Nvidia's upcoming Cortex-A15-based Tegra 4 'Wayne' SoC promises significant performance improvements over its Cortex-A9-based predecessor.
Specifications for Nvidia's upcoming Tegra 4 chip, codenamed 'Wayne' in a continuation of the superhero-themed naming convention that brought us Tegra 3 'Kal-El,' have leaked ahead of an expected formal launch in January or February next year.
Designed for high-end tablets and smartphones, Tegra 4 builds on Nvidia's existing Tegra 3 chip and shares the basic design: four ARM-based processing cores are joined by a fifth low-power 'companion' core designed to keep the device ticking over when the screen is off without drawing excessive power. It's an approach adopted by others in the industry, and one approved of by ARM itself with its own 'big.LITTLE' design ethos.
As befits a next-generation part, however, Wayne is somewhat beefier than Kal-El - something Batman and Superman fans can argue about in the comments should they so desire. According to a slide leaked by sources unknown and obtained by Chip Hell
, while Wayne will be limited to the same four-plus-one-core layout as Kal-El, the graphics portion will enjoy a significant boost with a 72-core GeForce graphics processor providing a claimed 6x performance increase over Tegra 3 and a 20x increase over Tegra 2.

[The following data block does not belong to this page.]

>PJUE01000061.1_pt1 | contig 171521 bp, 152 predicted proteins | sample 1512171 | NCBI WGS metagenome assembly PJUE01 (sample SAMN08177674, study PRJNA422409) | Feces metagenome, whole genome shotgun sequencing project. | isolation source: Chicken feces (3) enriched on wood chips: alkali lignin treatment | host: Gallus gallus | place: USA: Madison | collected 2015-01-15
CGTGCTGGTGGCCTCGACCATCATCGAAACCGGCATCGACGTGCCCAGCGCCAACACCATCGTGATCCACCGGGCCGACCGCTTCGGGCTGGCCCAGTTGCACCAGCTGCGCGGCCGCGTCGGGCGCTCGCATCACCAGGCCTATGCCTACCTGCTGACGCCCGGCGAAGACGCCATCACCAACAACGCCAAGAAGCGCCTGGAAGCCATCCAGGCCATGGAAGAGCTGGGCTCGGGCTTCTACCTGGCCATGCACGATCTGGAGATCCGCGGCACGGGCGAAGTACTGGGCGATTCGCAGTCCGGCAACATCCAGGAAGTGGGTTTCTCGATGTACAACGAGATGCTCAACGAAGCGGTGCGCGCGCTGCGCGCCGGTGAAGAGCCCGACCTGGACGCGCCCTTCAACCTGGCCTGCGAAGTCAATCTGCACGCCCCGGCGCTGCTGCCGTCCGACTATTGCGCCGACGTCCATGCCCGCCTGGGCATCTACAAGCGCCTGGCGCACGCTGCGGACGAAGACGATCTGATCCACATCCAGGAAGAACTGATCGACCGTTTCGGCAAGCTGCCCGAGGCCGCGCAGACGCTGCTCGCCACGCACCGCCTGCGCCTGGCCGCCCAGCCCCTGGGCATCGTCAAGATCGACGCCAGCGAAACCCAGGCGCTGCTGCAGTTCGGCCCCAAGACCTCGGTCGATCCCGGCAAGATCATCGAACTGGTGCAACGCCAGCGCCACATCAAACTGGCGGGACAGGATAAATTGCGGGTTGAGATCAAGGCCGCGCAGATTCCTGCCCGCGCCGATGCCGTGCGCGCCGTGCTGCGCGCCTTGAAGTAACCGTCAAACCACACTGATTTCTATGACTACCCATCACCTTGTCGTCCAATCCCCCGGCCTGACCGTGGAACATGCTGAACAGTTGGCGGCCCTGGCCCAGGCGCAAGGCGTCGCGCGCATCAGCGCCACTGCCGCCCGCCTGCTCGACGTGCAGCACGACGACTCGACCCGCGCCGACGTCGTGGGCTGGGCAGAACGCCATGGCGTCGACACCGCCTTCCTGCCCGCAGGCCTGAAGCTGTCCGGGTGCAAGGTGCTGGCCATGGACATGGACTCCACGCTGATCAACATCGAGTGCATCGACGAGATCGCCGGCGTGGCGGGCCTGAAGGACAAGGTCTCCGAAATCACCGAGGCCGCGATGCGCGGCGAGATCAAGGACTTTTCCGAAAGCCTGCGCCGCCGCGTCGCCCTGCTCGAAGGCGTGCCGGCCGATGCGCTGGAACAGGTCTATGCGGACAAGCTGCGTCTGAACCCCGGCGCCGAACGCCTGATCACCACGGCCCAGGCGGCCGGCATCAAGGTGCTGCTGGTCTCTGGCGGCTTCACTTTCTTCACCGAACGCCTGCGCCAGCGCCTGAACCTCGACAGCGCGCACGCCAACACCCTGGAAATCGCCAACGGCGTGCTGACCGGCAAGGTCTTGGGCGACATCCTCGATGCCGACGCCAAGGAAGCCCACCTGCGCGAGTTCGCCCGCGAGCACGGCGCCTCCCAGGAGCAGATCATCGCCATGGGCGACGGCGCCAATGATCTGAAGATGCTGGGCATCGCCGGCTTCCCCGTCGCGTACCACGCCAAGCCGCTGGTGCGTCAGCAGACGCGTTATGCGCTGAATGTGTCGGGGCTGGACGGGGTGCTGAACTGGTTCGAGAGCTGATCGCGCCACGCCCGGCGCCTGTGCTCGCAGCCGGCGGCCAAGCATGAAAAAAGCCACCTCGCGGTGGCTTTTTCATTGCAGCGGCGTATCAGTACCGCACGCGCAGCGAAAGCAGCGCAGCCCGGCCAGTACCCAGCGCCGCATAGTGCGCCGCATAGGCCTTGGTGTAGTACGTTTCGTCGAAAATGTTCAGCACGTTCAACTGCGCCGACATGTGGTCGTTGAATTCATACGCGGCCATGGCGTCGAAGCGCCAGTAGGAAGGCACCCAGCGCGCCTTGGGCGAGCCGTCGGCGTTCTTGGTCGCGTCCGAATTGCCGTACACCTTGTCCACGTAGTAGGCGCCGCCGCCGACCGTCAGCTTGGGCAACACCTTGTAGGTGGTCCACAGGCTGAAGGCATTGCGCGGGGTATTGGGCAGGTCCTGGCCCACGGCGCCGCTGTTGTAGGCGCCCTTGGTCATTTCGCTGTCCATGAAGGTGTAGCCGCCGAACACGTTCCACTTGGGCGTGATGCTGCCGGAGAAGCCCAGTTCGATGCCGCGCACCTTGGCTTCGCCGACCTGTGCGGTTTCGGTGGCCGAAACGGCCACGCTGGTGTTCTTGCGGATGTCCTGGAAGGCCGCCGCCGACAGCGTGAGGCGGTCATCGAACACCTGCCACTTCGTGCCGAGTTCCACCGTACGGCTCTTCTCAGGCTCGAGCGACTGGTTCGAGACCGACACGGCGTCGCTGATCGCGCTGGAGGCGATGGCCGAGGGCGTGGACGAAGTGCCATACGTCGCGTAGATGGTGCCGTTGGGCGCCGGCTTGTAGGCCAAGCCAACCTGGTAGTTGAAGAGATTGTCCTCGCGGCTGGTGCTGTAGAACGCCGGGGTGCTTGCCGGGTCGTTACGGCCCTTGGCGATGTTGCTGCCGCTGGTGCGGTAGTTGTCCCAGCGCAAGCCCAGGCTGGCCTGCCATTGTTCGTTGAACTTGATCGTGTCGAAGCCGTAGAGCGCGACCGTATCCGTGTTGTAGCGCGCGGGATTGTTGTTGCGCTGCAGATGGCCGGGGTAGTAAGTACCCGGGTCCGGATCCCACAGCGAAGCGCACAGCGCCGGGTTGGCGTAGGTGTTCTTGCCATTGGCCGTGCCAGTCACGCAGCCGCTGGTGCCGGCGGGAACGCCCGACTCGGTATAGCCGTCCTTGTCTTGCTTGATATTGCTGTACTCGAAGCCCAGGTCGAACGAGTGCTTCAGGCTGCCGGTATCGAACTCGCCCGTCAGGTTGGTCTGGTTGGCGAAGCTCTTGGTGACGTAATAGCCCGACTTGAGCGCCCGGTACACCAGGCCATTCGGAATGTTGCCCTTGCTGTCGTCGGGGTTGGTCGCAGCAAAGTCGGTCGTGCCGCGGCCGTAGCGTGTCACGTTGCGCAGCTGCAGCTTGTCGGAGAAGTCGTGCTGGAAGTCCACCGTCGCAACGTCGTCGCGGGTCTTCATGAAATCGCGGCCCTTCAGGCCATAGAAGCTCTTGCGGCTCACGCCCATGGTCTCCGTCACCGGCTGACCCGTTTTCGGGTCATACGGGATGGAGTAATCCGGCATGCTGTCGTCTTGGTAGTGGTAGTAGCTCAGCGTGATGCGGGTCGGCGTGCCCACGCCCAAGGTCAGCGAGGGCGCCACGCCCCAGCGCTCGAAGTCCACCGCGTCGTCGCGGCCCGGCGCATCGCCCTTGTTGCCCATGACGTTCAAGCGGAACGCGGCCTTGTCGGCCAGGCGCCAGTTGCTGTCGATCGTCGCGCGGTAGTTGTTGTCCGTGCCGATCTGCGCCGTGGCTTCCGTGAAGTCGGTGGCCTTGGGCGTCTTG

The processing portion of the system-on-chip design is believed to be based around ARM's Cortex-A15, a next-generation replacement for the Cortex-A9 IP used in Tegra 3. Offering improved performance and some nice new features, including 48-bit memory addressing and hardware virtualisation extensions, Wayne should also boast improved performance for general-purpose compute, even if it launches at the same frequencies as its predecessor.
Other features promised by the slide include a dual-channel memory controller with support for DDR3L, LPDDR2 and LPDDR3 RAM, video hardware encode and decode at 2,650x1,440 resolution in VP8 and H.264 formats, and an eight-lane display serial interconnect (DSI) driver supporting up to 2,560x1,600 resolution displays, 1080p at 120Hz for 3D displays, or 4K resolution displays over HDMI. An imaging processor provides support for high-resolution cameras, and input-output capabilities include USB 3.0, SDIO, and SPI.
A shift to a 28nm lithographic process, combined with improvements in the Cortex-A15 architecture, will mean lower power draw compared to Tegra 3, although as yet Nvidia hasn't provided any firm figures as to actual power draw or overall performance.
With Nvidia expected to unveil the first Tegra 4 'Wayne'-based devices at either the Consumer Electronics Show (CES) in January or Mobile World Congress (MWC) in February, fans of the company's high-performance system-on-chip products shouldn't have long to wait to see if the slide's claims are accurate.